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Thursday, 18 December 2014

Rundle: Monis was a criminal. The Tele made him a terrorist. –

Rundle: Monis was a criminal. The Tele made him a terrorist. –

Rundle: Monis was a criminal. The Tele made him a terrorist.


The Australian tabloids gave a lone gunman exactly what he wanted — the association with Islamic State.








There’s a lot of competition for what Andreas Baader of
Baader-Meinhof fame called “the most fucked up mission” in the crazy
1970s. Baader was speaking of the Stockholm siege hostage drama mounted
to free him and his co-conspirators from prison, but there’s no shortage
of others. Violent movements that began with some political aim and
comprehensibility in the 1950s and 1960s, such as the Algerian
revolution, became the mere pretext for a series of floating obsessions
by the 1970s. One characteristic of this kind of violence is the
relatively dispassionate and rational focus of its perpetrators.
Obsessive mental disorganisation is what marks out the end of the
process. The Algerians had a country to win and an empire to break. The
Symbionese Liberation Army, which kidnapped Patty Hearst in 1975, was a
six-strong guerrilla band, led by a manipulative petty
criminal-turned-insurgent named Cinque and based in a share apartment in
Oakland. The 1960s, rich in so much, had become the 1970s, the “me”
decade, denuded of collective meaning. There would always be enough
people so desperate to give a collective heft to their private feelings
of alienation that they could wrap someone else’s flag around them and
go to war.



In our era, Islamic fundamentalism has taken the same path.
It arose in the Arab world, because Marxist and nationalist visions of
independence had faded (and a lot of Marxist and nationalists had been
killed). In Iran and Afghanistan, it had clear but limited historical
and territorial aims. Out of that came a movement, al-Qaeda, which
claimed a territory — the caliphate — so vast in conception that it
became universal. The caliphate was everywhere, and everyone could be
part of it. Such a conception empowers and arms people like the UK’s 7/7
bombers, who met as part of a network at a gym rather than a mosque.
And it gave meaning to the actions of Man Haron Monis and the resolve to
stage a piece of lethal theatre that, without the politics, he might
never have attempted, or not in the same way.



Narcissistic and manipulative, Man Haron Monis’ crimes to
date were those of an opportunistic man, albeit one with a strong dash
of Messiah complex. He may have murdered his wife. He appears to have
been that most familiar of figures, the alternative therapist who
doubles as a sexual predator. The vicious letters he wrote to the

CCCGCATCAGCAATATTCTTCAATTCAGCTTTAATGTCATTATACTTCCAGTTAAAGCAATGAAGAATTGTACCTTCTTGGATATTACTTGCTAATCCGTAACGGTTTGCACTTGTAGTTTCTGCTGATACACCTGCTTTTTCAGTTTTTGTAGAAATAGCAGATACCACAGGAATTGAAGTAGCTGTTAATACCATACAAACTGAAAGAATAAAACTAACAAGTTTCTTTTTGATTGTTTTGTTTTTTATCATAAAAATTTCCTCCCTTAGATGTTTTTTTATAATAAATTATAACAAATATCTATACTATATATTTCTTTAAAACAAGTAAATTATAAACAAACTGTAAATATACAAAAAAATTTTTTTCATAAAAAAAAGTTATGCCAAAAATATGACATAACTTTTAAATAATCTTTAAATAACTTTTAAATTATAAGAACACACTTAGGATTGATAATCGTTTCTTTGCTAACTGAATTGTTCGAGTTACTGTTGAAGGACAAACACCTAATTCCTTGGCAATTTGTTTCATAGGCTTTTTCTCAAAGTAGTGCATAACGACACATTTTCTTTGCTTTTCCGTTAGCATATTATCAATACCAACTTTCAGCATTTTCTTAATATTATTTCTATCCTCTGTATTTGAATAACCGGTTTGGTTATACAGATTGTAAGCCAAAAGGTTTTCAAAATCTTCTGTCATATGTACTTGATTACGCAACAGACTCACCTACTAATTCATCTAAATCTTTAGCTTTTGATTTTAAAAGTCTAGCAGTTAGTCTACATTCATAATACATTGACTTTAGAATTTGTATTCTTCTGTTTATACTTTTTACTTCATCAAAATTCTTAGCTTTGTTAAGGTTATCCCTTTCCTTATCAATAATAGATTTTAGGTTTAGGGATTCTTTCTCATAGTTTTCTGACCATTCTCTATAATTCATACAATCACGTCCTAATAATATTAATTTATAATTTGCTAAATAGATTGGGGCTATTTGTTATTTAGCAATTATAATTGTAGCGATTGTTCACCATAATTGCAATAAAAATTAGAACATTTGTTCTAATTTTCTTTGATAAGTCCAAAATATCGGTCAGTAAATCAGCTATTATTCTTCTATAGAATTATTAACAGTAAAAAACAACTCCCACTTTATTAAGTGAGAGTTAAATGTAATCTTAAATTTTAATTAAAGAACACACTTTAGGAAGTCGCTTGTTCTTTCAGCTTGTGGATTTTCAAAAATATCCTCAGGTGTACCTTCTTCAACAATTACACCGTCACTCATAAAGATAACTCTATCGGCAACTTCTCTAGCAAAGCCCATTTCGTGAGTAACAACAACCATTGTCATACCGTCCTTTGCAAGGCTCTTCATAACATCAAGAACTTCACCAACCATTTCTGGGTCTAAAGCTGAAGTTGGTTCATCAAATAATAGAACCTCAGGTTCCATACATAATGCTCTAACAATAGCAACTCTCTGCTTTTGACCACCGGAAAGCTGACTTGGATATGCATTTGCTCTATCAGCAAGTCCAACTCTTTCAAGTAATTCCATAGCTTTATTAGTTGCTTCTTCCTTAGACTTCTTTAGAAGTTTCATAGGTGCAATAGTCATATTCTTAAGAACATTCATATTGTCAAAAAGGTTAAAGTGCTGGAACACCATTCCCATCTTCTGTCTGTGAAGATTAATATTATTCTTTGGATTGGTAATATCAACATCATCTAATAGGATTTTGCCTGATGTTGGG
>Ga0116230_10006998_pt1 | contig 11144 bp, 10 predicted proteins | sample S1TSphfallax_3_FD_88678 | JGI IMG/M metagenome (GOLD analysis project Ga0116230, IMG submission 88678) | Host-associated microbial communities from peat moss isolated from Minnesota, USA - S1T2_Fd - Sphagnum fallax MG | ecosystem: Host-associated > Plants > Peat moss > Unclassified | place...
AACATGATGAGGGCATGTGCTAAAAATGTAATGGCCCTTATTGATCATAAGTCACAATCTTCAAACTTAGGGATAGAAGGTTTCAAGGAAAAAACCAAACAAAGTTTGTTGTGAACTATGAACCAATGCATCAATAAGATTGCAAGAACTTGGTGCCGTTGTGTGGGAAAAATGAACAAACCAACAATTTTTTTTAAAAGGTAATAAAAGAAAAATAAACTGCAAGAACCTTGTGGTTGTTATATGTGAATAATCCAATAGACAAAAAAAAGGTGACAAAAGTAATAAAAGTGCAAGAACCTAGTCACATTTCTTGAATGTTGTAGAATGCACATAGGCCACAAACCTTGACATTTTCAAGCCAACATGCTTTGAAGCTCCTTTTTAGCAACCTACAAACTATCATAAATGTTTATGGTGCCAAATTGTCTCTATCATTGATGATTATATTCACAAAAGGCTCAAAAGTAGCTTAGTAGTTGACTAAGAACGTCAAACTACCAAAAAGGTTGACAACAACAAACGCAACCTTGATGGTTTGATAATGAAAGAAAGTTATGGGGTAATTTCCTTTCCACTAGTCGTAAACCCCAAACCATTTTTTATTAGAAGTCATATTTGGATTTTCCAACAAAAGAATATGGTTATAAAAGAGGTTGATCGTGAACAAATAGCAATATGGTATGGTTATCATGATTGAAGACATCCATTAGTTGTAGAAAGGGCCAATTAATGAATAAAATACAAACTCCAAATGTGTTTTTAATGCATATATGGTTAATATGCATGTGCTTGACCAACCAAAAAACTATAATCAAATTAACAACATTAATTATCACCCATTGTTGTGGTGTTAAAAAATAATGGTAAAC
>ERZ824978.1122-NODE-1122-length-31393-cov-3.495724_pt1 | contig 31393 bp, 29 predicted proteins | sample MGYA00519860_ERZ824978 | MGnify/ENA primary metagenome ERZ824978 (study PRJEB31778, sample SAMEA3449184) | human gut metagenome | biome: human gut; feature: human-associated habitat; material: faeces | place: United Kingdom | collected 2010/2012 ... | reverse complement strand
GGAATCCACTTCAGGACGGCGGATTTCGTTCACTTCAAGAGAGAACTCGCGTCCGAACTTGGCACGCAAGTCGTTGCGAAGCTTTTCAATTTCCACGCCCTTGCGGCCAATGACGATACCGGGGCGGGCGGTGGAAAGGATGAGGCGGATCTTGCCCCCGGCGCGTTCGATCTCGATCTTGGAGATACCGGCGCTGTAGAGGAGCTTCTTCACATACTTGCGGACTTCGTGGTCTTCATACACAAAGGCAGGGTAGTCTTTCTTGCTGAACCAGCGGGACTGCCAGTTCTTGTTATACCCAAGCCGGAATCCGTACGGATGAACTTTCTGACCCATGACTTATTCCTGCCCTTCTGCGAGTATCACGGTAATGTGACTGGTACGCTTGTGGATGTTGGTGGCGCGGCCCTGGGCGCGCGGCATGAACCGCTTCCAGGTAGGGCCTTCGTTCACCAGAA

families of service people had a Messianic touch to them as well. His
conviction, and the failure to overturn it by the High Court, was a
standing rebuke to that idea of himself. The enraged hostage-taking was a
way of dealing with that. Taking on the colours of the Islamic State
gave it meaning and collective connection. All it required was big R
recognition from the big O other — consecration by the world that his
lonely battle was a historical struggle.



The Daily Telegraph gave it to him.


In the list of demands Monis made, he offered to release one
hostage in exchange for an Islamic State flag. The police didn’t give
it to him. The Tele did, and without getting the hostage. Its front covers were an
Islamic State flag, doing the work of that organisation’s propaganda
department — using a spurious event to extend the reach of the
“caliphate”, into the territory, and into everyday life. The signal fact
of Australian life has been that there has been no visible Islamic
State act on our territory; those young men who have gone to fight for
IS in Syria appear to have taken seriously IS’s claim that their first
task was throwing out the invaders in the region. Whether some will come
back with violent intent here is unknown. But if they did, the act
would be nothing like John Wojtowicz’s crazed, lethal Dog Day Afternoon stand-off.



The Tele’s desperate attempt to create a coherent
political terrorist event out of this familiar scenario — a violent
narcissist who has painted himself into a corner — was joined by all the
usual and increasingly desperate right-wing crew. Even the News Corp
crowd who had flirted with the libertarianism of Spiked  — which regards both the Tele’s
absurd covers and the #illridewithyou hashtag as complementary
generators of fear — had to return to a neocon insistence that we were
at war with an implacable foe who presented an existential threat to us,
which would occur one violent fucked-up chocolate shop operation at a
time.



This is the endpoint of the decades-long complementarity
between the neocon Right and violent Islamist fundamentalism. They will
now actually do its propaganda work for it, for they need something that
will reflect them — a religious-political movement — while also being
able to define the superiority of Western civilisation against it. That
such aggrandisement portrays Western civilisation as fearful,
unconfident and jumping at shadows is unimportant so long as the
fragile, disappearing meaning of the West is maintained.



Unimportant too is the question of whether such
aggrandisement actually weaponises craziness, whether coverage of this
sort breeds copycats, who know that their deaths will gain not merely
fame but also meaning, by virtue of the press. Future victims are
unimportant, but so too are present ones, whose tragic deaths are used,
vampire-like, for the means to an end. The nihilism that Islamic
fundamentalism has drifted into has its mirror, too.



Or, to put it another way, one fucked-up operation.

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